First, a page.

Board members and cyber responsibility

By Mark Goudie, APJ Services Manager, CrowdStrike

Cybersecurity is a business problem, not just a technology problem. Cyber security oversight and leadership requires an enterprise-wide approach led by board members who have a fiduciary duty to shareholders and investors to actively oversee the measures used to protect sensitive data and customer information.

As part of this process, board members need to have an understanding of the threat landscape and high value targets. For board members thinking about what information within the business would be of value to cyber criminals, they often focus on data and commercially sensitive information. But as a member of the board, they themselves are high value targets.

Threat actors often focus their efforts on senior leaders because of the influence they wield and the information they have access to. In many organisations, board members are viewed as non-employees, they aren’t required to undertake the same training as employees and regularly use their own devices without corporate defensive and monitoring controls. These risk factors, coupled with access to privileged information makes them vulnerable to cyber-attacks.

As influential leaders, board members play an important role in establishing a culture of security in an organisation and there is a responsibility to not only understand what the company is doing to mitigate cyber-security risk, but also to ensure they personally are practicing safe behaviour. 

The rise of cyber responsibility

Cyber security is as much a people issue it is a technology one: think about how easily you could click on malicious links or open attachments with malicious content. The Office of the Australian Information Commissioner (OAIC) recently released a quarterly report into data breaches under the Notifiable Data Breaches (NDB) scheme, revealing that human error accounted for 36 per cent of breaches.

As the senior leadership, board members need to limit risk to the company and have oversight of corporate risks. One of the simplest things directors can do to mitigate cyber risk is to ask questions and hold themselves to a higher standard. Make sure you have taken the appropriate steps to secure your own business and personal accounts, and ask security staff for guidance on how to best protect yourself and corporate data. As a leader you could be personally liable in the event of catastrophic cyberattack.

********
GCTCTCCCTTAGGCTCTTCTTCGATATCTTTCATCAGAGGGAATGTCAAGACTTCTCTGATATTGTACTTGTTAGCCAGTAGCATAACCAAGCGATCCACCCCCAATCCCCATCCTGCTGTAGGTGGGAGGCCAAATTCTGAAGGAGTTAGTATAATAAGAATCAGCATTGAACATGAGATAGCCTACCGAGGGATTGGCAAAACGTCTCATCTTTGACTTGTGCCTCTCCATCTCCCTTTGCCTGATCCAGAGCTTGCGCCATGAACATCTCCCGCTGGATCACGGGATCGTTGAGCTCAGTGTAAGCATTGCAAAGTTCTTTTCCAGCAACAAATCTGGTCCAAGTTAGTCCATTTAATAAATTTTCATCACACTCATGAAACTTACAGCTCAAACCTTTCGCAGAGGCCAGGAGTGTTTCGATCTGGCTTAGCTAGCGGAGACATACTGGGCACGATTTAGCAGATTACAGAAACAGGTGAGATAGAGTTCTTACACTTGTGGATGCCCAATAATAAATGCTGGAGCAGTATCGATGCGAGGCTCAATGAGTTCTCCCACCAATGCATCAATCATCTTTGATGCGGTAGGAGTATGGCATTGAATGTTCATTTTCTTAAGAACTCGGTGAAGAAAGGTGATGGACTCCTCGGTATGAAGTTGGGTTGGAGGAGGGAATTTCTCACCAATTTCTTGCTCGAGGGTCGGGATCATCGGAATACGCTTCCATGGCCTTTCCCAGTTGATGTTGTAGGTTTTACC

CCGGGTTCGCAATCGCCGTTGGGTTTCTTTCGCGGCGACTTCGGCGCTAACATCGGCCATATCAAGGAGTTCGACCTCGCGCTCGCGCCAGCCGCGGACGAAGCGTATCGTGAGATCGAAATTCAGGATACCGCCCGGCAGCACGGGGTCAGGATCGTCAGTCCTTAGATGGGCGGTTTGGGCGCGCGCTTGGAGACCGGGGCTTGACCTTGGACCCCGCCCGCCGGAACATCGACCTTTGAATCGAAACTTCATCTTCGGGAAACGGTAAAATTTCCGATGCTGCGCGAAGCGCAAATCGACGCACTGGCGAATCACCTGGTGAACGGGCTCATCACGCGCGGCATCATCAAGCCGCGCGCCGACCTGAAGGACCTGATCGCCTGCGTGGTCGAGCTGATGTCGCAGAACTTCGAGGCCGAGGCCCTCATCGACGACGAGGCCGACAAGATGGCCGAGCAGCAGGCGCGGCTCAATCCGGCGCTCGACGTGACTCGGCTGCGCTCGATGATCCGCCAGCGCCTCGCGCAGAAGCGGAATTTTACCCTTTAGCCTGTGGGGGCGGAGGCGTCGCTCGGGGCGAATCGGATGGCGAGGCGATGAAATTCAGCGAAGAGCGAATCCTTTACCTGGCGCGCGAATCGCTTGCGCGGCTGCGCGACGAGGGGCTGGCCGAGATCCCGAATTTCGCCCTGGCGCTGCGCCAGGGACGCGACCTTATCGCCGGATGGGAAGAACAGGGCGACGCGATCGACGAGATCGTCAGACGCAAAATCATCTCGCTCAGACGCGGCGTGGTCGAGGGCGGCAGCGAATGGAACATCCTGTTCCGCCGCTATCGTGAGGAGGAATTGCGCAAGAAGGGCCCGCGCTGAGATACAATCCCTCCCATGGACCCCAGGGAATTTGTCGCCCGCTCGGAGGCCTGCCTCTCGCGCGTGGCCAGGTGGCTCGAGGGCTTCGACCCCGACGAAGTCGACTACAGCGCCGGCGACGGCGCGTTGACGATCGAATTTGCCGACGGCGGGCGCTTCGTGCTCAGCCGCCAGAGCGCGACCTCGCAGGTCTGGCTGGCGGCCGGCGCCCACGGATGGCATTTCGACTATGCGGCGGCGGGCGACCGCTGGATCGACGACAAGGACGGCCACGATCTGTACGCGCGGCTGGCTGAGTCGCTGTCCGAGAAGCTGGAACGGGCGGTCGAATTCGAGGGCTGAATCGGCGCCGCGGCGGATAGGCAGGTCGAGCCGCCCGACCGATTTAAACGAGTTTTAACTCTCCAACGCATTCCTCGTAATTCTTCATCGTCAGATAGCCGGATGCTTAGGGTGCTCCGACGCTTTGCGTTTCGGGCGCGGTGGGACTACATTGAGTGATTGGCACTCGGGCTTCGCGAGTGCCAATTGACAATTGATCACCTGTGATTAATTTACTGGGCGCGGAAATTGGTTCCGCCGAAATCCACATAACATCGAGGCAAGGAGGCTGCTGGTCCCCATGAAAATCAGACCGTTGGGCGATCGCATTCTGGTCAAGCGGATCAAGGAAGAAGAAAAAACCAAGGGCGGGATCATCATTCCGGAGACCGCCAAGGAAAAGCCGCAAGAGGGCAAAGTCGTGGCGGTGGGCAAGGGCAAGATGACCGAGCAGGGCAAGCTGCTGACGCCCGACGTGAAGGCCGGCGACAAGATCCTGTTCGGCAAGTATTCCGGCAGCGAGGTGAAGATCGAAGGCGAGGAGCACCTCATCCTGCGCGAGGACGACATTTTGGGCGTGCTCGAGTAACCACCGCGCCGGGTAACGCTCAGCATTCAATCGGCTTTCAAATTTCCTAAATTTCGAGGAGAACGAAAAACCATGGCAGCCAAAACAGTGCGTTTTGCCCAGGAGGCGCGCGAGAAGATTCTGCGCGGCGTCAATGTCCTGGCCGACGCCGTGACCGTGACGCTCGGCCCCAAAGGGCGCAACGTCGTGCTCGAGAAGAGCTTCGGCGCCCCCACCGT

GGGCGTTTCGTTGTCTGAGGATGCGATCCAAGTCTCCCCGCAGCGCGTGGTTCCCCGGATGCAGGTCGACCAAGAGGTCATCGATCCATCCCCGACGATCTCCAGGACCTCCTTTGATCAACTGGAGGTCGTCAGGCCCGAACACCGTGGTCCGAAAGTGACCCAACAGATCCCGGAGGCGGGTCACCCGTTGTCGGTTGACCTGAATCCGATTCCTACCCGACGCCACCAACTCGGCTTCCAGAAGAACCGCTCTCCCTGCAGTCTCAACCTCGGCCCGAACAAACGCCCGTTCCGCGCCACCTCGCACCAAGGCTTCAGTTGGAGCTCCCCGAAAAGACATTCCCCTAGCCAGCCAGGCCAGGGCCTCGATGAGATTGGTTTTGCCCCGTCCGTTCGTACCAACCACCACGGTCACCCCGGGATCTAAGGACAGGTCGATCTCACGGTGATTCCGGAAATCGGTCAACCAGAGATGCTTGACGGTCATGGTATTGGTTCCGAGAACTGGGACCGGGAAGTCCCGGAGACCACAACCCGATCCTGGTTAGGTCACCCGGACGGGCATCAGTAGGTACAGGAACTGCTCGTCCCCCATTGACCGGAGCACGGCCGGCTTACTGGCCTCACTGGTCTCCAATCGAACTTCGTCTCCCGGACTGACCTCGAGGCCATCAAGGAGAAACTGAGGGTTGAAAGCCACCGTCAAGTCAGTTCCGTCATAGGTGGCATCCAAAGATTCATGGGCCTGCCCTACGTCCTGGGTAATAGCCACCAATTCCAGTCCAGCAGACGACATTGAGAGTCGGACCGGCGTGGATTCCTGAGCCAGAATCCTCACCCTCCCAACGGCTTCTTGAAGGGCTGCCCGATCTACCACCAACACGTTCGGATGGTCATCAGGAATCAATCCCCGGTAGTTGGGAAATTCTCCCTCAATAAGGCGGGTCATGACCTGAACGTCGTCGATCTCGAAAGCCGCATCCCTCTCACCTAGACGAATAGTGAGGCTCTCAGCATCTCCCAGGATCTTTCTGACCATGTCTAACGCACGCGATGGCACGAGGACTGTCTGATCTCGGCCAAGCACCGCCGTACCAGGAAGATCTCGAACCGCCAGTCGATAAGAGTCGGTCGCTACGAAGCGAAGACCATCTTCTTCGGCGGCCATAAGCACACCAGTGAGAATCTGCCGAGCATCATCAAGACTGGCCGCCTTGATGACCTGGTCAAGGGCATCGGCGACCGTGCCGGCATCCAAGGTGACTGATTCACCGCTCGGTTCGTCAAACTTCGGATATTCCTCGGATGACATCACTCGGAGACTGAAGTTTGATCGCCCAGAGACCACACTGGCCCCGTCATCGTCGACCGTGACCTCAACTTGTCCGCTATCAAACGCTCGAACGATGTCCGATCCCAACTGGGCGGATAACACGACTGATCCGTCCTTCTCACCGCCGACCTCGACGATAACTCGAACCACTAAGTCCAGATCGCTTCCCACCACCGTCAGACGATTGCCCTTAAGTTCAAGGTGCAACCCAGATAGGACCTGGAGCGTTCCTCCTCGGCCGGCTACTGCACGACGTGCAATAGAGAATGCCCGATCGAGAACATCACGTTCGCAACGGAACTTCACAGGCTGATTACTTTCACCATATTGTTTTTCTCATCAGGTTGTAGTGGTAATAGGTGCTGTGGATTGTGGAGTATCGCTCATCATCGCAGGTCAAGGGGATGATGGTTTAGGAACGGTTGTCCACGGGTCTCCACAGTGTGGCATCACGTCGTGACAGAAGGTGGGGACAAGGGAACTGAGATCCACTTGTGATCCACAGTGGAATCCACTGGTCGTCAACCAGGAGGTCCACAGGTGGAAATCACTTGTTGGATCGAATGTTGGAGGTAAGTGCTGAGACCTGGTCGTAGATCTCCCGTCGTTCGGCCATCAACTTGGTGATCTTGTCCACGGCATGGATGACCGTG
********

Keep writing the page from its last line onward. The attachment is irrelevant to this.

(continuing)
Travel is the perfect time to be targeted

Cyber-attacks can happen anywhere, but the threat can be especially high for board members when they’re traveling. They work at home, on the road and regularly mix the use of personal and business devices and accounts. These unsecured networks do not have the same degree of security as the office setting and our behaviour changes when we remove ourselves from the physical office.

When we travel, most people don’t think twice about connecting to public wi-fi at an airport, hotel or café. For board members, there is every chance they’ve download sensitive papers or checked confidential emails while on an unsecured network. This simple and all-too-common act has the potential to expose the company to significant risk. Many attackers are very aware of board member travels and will compromise hotel wi-fi for the express purpose of gaining access to sensitive materials.

CrowdStrike’s Global Threat Report found that nation state adversaries have developed a deep interest in the hospitality sector, whether for tracking persons of interest while they are traveling, or to enable access to these potential victims when they use electronic devices outside the confines of protected networks. This way they know exactly when and where their intended victims are likely to be open to compromise.

Education and awareness

Board members do not need to become cybersecurity experts in order to help their companies prepare for a cyber-attack, but a key part of protecting themselves is understanding the threats and being aware.

Most of all, boards must resolve to take greater ownership of cybersecurity. Here are some guiding tips to consider:

  • Set the tone: Boards need to provide guidance on how to prioritise cybersecurity risk. Increased security often comes at a cost in terms of efficiency or trade-offs with other business objectives, and absent board level guidance too often tilts the scale away from security and increases the risk of doing business.
  • Demand information and ask questions: Ideally, cybersecurity should be a topic at every board meeting or dealt with by a sub-committee. Briefings should go beyond the surface, delving into the details of the organisations security posture.
  • Secure third-party evaluations: Boards need to objectively understand the exposure of the organisation to cyber risk.  Similar to the way organisations hire independent auditors to evaluate their financial practices, leading businesses engage third-party organisations that are familiar with the current cybersecurity risks in the businesses vertical to assess their risk posture.

Education alone is not going to stop threat actors targeting organisations, but it can stop unwise or careless behaviour. Encouraging greater awareness of how and why senior leaders are specifically targeted will increase the chances that an attack will be caught and stopped before it can be successful.

Learning how to deal with cybersecurity risk and understand your personal responsibility is of critical importance and it must be addressed strategically from the very top. Cybersecurity management is no longer a concern delegated to the IT department. It needs to be everyone’s business — including the board’s.

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